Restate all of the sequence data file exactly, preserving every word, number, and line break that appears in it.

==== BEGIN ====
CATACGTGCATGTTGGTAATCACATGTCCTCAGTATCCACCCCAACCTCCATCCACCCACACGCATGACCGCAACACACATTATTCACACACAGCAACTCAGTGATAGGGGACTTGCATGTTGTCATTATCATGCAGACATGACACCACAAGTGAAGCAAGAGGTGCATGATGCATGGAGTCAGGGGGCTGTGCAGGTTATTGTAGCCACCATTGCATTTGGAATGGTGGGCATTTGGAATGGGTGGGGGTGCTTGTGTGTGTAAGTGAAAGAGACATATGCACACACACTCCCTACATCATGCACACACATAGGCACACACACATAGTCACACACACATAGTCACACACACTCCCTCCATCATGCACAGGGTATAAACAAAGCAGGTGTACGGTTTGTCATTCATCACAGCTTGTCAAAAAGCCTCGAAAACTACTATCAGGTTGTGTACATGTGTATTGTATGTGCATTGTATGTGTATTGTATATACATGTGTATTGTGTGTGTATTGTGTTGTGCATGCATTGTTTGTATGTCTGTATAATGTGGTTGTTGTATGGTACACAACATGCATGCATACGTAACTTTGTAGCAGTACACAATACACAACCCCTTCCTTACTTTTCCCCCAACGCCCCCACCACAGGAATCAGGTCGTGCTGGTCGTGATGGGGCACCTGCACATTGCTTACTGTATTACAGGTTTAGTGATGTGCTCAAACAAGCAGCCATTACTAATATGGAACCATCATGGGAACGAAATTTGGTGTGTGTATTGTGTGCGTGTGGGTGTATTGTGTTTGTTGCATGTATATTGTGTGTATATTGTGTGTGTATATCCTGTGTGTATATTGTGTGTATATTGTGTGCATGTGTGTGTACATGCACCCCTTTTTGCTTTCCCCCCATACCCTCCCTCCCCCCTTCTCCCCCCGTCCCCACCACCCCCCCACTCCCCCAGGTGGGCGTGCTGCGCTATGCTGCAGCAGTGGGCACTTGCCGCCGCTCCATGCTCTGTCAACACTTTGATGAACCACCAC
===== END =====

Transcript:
CATACGTGCATGTTGGTAATCACATGTCCTCAGTATCCACCCCAACCTCCATCCACCCACACGCATGACCGCAACACACATTATTCACACACAGCAACTCAGTGATAGGGGACTTGCATGTTGTCATTATCATGCAGACATGACACCACAAGTGAAGCAAGAGGTGCATGATGCATGGAGTCAGGGGGCTGTGCAGGTTATTGTAGCCACCATTGCATTTGGAATGGTGGGCATTTGGAATGGGTGGGGGTGCTTGTGTGTGTAAGTGAAAGAGACATATGCACACACACTCCCTACATCATGCACACACATAGGCACACACACATAGTCACACACACATAGTCACACACACTCCCTCCATCATGCACAGGGTATAAACAAAGCAGGTGTACGGTTTGTCATTCATCACAGCTTGTCAAAAAGCCTCGAAAACTACTATCAGGTTGTGTACATGTGTATTGTATGTGCATTGTATGTGTATTGTATATACATGTGTATTGTGTGTGTATTGTGTTGTGCATGCATTGTTTGTATGTCTGTATAATGTGGTTGTTGTATGGTACACAACATGCATGCATACGTAACTTTGTAGCAGTACACAATACACAACCCCTTCCTTACTTTTCCCCCAACGCCCCCACCACAGGAATCAGGTCGTGCTGGTCGTGATGGGGCACCTGCACATTGCTTACTGTATTACAGGTTTAGTGATGTGCTCAAACAAGCAGCCATTACTAATATGGAACCATCATGGGAACGAAATTTGGTGTGTGTATTGTGTGCGTGTGGGTGTATTGTGTTTGTTGCATGTATATTGTGTGTATATTGTGTGTGTATATCCTGTGTGTATATTGTGTGTATATTGTGTGCATGTGTGTGTACATGCACCCCTTTTTGCTTTCCCCCCATACCCTCCCTCCCCCCTTCTCCCCCCGTCCCCACCACCCCCCCACTCCCCCAGGTGGGCGTGCTGCGCTATGCTGCAGCAGTGGGCACTTGCCGCCGCTCCATGCTCTGTCAACACTTTGATGAACCACCAC